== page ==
His next coaching stop in the NBA was his most famous, with the Portland Trail Blazers. When he arrived in 1976, the Blazers had not made the playoffs or compiled a winning record in their six-year history. However, he arrived just as a young team, led by Bill Walton, started to gel, and also benefited from the ABA dispersal draft in the 1976 off-season, in which the Blazers picked up hard-nosed power forward Maurice Lucas. In his first season in Portland (1977), Ramsay led the Blazers to their only NBA title to date. In his second season, the Blazers were 50-10 after 60 games and favored to repeat as champions before the always-fragile Walton, in the midst of a season in which he would be named the league MVP, broke his foot, the first of the numerous major injuries that radically shortened his career. Ramsay continued to coach the Blazers until 1986 with general success, although he was never able to approach the level of his first seasons there. He was also a coach in the 1978 All-Star Game. Ramsay coached the Indiana Pacers for the 1986-87 season before retiring. At that time, he was second on the all-time wins list for NBA coaches, trailing Red Auerbach.

Broadcasting and media

Ramsay later spent nine years as a television color commentator for the Philadelphia 76ers and the Miami Heat, and continues to do NBA game commentary for ESPN TV and ESPN Radio. Dr. Jack worked for the Miami Heat from 1992 until 2002. The games were broadcast from South Florida's Sunshine Network (now Sun Sports), Fox Sports Florida, and sometimes local Miami station WBFS (then a UPN affiliate). Ramsay worked alongside announcer Eric Reid, who still works Miami Heat games. During Ramsay's tenure as the Heat's commentator, he developed some memorable nicknames and phrases for the Heat players. Whenever All-Star point guard Tim Hardaway would make a 3-point shot, Dr. Jack would shout, "this away, that away, Hardaway!" Or if any Heat player made a nice shot, you would hear Dr. Jack scream "bottom of the net!"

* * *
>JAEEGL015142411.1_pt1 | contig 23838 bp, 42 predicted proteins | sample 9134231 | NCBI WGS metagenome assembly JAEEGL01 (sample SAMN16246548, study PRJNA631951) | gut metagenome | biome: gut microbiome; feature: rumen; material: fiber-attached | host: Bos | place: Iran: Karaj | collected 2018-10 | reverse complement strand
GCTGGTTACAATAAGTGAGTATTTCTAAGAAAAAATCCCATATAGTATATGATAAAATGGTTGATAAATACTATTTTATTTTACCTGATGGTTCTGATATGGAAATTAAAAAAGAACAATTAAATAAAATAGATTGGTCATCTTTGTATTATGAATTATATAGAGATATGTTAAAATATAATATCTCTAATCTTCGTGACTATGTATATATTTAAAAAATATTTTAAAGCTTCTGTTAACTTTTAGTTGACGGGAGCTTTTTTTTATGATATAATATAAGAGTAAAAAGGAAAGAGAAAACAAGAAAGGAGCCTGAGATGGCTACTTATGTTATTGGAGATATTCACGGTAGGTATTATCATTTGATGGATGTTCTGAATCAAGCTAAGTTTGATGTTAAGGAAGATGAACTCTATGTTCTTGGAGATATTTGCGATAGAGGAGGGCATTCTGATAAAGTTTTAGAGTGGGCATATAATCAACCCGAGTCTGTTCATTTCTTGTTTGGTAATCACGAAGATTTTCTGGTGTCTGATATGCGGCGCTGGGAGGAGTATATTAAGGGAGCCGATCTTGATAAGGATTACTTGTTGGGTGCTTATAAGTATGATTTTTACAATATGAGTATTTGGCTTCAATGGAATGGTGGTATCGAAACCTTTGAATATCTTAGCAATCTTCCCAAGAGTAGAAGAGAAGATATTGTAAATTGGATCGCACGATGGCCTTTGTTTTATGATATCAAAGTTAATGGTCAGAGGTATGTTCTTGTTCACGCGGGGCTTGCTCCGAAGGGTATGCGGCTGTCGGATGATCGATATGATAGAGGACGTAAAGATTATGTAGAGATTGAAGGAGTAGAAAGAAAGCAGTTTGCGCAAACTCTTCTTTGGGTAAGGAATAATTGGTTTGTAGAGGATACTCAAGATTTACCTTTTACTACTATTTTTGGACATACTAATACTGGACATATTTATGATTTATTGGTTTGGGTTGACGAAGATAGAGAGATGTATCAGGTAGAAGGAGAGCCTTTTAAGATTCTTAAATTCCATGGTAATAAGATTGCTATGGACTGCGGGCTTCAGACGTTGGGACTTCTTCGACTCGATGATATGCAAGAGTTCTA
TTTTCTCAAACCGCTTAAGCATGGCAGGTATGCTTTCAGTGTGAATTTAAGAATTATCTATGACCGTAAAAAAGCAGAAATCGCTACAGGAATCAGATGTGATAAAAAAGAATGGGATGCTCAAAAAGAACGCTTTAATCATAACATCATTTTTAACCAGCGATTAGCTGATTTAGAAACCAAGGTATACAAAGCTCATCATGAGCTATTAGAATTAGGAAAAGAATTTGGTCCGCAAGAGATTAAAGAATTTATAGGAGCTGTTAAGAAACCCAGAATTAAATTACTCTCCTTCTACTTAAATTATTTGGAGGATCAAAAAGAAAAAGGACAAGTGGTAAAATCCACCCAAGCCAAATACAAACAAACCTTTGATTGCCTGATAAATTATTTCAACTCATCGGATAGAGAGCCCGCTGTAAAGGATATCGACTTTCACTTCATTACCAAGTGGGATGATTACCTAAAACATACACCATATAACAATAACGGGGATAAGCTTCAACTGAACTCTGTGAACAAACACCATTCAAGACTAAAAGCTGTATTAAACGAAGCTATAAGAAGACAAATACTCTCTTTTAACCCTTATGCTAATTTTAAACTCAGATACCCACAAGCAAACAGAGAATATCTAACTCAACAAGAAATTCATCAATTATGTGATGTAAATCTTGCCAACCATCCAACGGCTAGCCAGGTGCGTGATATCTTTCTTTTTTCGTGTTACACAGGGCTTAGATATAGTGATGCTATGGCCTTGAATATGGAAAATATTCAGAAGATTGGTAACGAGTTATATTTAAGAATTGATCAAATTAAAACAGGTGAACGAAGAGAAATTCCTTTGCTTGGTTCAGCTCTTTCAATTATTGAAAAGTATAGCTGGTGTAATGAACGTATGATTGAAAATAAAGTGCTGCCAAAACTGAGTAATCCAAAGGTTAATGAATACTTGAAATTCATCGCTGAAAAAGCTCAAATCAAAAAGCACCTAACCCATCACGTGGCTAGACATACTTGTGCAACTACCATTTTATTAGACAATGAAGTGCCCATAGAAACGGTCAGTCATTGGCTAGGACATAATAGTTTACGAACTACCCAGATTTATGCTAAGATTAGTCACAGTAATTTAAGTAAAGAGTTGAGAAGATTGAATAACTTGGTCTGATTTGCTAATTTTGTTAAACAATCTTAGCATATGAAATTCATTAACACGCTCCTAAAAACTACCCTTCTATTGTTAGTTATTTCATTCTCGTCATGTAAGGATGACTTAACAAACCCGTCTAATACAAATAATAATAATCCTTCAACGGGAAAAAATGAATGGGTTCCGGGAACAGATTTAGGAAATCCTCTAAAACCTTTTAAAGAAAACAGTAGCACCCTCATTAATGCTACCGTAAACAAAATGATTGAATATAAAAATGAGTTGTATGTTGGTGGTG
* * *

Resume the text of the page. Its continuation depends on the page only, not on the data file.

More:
In addition to his TV and radio work, Ramsay has also authored several books, including The Coach's Art (ISBN 0-917304-36-5) and Dr. Jack's Leadership Lessons Learned From a Lifetime in Basketball (ISBN 0-471-46929-7).

References

  1. ^ a b c "Jack Ramsay". Hoopedia: The basketball wiki. NBA Media Ventures, LLC. 2008-11-14. http://hoopedia.nba.com/index.php?title=Jack_Ramsay. Retrieved 2009-01-30.  
  2. ^ "Top 10 Coaches in NBA History". NBA.com. NBA Media Ventures, LLC. http://www.nba.com/history/top_10_coaches.html. Retrieved 2009-01-30.  
  3. ^ "Upper Darby High School Wall of Fame". Upper Darby School District. http://www.udsd.k12.pa.us/alumni/wof.php. Retrieved 2009-01-30.  
Preceded by
Alex Hannum
Philadelphia 76ers Head Coach
1968–1972
Succeeded by
Roy Rubin
Preceded by
Johnny McCarthy
Buffalo Braves Head Coach
1972–1976
Succeeded by
Tates Locke
Preceded by
Lenny Wilkens
Portland Trail Blazers Head Coach
1976–1986
Succeeded by
Mike Schuler
Preceded by
George Irvine
Indiana Pacers head coach
1986–1988
Succeeded by
Mel Daniels